Carbon Monoxide Data Assimilation for Atmospheric Composition and Climate Science: Evaluating Performance with Current and Future Observations
Wednesday, 16 December 2015
Poster Hall (Moscone South)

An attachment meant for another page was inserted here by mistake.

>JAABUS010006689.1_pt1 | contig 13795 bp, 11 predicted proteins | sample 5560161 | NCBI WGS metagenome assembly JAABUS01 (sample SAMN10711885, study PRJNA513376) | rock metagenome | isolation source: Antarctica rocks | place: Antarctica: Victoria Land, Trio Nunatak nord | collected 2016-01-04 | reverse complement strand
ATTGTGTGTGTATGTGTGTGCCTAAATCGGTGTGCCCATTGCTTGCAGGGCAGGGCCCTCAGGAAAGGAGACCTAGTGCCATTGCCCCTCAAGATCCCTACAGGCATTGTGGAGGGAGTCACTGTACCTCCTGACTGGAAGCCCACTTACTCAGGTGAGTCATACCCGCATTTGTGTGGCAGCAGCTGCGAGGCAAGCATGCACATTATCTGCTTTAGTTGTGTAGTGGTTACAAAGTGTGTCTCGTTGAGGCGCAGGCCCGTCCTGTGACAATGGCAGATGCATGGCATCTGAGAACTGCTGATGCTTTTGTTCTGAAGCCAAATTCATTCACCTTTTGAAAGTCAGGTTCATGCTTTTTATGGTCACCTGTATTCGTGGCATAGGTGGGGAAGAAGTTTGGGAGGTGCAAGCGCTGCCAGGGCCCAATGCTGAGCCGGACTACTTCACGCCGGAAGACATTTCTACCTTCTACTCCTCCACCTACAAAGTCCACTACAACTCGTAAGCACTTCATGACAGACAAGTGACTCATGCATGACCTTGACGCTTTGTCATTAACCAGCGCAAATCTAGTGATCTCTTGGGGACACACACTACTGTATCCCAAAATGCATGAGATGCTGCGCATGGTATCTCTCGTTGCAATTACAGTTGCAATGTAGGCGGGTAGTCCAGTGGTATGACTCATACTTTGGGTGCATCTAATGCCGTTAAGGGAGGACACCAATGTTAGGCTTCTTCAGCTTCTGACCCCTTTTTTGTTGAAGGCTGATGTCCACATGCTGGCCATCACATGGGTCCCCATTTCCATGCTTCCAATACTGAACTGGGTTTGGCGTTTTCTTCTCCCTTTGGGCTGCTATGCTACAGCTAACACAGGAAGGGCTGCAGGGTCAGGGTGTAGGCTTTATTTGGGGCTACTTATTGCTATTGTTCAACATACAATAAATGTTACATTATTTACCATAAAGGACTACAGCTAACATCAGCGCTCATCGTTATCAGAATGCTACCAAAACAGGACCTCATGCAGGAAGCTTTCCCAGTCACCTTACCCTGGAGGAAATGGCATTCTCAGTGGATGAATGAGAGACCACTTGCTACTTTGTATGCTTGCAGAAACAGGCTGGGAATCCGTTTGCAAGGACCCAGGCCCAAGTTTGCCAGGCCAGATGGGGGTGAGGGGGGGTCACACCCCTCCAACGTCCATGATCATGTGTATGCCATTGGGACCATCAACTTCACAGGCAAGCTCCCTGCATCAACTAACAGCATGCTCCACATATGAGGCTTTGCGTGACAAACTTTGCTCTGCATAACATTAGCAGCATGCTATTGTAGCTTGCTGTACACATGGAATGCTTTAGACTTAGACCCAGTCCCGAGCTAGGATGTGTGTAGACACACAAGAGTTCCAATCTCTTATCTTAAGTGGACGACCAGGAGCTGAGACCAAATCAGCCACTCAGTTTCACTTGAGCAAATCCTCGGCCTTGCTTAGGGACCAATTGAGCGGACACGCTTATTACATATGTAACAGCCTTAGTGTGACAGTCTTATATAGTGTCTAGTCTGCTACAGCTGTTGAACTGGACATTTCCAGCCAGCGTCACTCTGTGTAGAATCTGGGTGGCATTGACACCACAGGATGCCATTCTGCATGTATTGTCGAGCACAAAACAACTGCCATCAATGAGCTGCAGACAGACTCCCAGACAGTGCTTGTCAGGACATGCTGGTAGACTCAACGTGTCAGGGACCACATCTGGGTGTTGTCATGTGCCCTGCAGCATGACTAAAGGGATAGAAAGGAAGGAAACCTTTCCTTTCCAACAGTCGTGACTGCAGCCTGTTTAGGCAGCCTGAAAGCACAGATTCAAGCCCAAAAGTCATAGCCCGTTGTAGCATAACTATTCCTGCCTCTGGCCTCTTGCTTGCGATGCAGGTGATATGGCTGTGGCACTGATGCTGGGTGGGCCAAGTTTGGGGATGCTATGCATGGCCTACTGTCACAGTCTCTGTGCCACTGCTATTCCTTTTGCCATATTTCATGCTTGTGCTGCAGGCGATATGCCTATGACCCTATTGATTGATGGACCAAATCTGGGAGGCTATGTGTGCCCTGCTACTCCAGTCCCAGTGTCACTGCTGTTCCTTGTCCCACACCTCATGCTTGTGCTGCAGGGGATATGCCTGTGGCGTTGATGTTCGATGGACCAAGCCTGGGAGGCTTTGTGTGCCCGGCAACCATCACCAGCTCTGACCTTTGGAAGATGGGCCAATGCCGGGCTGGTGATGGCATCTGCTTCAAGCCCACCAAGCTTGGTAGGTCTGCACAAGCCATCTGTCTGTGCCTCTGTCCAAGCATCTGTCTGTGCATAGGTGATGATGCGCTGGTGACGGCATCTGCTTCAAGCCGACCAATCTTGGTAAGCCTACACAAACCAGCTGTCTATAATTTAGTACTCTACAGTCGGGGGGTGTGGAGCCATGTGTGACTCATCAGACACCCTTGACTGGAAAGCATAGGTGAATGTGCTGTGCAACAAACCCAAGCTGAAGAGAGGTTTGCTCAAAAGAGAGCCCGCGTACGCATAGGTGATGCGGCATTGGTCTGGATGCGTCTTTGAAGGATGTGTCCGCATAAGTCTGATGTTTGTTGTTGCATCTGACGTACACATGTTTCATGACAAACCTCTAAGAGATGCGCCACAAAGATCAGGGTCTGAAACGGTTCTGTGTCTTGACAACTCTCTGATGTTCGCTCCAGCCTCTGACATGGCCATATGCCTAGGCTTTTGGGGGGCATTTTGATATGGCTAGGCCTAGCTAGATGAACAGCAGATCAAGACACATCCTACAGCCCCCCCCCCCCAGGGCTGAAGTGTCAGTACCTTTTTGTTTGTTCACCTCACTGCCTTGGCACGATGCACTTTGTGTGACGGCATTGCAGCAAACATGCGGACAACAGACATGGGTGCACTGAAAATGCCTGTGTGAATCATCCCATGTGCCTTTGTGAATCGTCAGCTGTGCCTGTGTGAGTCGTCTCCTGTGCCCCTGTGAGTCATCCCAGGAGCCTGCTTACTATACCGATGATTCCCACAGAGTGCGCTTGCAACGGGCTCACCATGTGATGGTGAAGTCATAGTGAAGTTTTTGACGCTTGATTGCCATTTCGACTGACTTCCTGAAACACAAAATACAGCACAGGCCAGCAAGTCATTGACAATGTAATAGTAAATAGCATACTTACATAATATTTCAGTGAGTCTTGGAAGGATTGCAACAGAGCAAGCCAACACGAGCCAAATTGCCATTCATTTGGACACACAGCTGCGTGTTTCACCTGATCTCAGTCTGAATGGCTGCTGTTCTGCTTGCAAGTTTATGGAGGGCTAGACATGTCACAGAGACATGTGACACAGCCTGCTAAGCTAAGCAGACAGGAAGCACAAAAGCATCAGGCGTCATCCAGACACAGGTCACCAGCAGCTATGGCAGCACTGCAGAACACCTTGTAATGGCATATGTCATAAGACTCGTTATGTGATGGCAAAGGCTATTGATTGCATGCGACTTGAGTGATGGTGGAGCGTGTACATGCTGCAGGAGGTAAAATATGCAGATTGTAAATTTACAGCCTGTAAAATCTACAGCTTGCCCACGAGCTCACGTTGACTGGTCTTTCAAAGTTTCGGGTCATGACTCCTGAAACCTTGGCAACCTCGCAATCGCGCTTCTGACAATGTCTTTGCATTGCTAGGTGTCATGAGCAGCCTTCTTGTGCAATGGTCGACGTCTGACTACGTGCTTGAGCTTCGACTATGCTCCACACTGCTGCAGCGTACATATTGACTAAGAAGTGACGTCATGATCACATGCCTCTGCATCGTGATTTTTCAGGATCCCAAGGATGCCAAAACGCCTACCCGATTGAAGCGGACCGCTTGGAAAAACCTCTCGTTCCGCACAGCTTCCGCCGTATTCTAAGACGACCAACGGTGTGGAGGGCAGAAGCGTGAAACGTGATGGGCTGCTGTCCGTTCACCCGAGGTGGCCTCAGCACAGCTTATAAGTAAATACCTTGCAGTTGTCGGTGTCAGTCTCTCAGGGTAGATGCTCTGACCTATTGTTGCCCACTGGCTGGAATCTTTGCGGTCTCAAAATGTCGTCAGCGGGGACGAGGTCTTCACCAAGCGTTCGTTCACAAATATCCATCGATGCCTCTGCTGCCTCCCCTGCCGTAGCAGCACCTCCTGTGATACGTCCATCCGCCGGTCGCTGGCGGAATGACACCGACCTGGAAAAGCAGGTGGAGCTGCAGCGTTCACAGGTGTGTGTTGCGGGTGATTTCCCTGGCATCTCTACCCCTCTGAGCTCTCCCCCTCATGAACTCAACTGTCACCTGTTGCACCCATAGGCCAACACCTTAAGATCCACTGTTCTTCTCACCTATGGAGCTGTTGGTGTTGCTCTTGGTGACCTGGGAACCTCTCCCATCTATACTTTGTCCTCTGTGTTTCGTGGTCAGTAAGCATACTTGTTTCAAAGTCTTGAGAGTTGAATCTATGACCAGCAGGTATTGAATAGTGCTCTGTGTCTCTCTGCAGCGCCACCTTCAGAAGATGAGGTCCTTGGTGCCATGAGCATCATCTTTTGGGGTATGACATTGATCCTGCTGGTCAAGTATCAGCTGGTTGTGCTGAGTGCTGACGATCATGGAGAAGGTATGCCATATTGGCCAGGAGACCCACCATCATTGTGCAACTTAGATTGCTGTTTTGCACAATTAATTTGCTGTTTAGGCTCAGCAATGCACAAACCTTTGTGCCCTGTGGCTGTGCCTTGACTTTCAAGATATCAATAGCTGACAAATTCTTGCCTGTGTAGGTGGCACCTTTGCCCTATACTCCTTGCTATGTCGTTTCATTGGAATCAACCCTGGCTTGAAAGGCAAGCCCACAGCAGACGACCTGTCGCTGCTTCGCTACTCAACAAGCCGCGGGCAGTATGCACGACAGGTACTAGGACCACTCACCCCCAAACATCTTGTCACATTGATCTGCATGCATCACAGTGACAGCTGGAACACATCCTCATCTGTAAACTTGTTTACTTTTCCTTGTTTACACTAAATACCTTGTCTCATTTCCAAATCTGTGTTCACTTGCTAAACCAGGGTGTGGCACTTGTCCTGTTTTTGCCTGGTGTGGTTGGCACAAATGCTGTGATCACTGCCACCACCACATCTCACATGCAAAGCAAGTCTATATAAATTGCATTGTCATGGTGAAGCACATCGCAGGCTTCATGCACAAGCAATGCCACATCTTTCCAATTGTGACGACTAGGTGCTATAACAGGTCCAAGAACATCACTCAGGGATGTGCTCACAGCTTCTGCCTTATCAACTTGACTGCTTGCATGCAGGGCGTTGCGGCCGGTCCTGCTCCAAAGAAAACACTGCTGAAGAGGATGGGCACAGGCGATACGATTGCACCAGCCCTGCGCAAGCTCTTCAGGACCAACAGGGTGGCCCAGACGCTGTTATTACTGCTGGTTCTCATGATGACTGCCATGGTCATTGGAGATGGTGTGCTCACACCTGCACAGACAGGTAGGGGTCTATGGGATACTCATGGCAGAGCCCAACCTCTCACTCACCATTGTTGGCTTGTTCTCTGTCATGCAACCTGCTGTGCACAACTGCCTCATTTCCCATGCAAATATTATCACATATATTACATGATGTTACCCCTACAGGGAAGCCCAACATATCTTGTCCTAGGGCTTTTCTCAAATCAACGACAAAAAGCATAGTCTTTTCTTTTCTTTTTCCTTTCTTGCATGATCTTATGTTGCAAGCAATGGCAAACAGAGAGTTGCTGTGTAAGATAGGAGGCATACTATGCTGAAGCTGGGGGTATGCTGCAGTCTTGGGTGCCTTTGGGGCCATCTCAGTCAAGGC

Current satellite observations of tropospheric composition made from low Earth orbit provide at best one or two measurements each day at any given location. Comparisons of Terra/MOPITT carbon monoxide (CO) and IASI/Metop CO observation assimilations will be presented. We use the DART Ensemble Adjustment Kalman Filter to assimilate observations in the CAM-Chem global chemistry-climate model. Data assimilation impacts due to both different instrument capabilities (i.e. vertical sensitivity and global coverage) will be discussed. Coverage is global but sparse, often with large uncertainties in individual measurements that limit examination of local and regional atmospheric composition over short time periods. This has hindered the operational uptake of these data for monitoring air quality and population exposure, and for initializing and evaluating chemical weather forecasts. By the end of the current decade there are planned geostationary Earth orbit (GEO) satellite missions for atmospheric composition over North America, East Asia and Europe with additional missions proposed. Together, these present the possibility of a constellation of geostationary platforms to achieve continuous time-resolved high-density observations of continental domains for mapping pollutant sources and variability on diurnal and local scales. We describe Observing System Simulation Experiments (OSSEs) to evaluate the contributions of these GEO missions to improve knowledge of near-surface air pollution due to intercontinental long-range transport and quantify chemical precursor emissions. Our approach uses an efficient computational method to sample a high-resolution global GEOS-5 chemistry Nature Run over each geographical region of the GEO constellation. The demonstration carbon monoxide (CO) observation simulator, which will be expanded to other chemical pollutants, currently produces multispectral retrievals (MOPITT-like) and captures realistic scene-dependent variation in measurement vertical sensitivity and cloud cover. The impact of observing over each region is evaluated independently. Winter and summer cases studies are investigated i.e. where emissions, cloud cover and CO lifetime significantly change.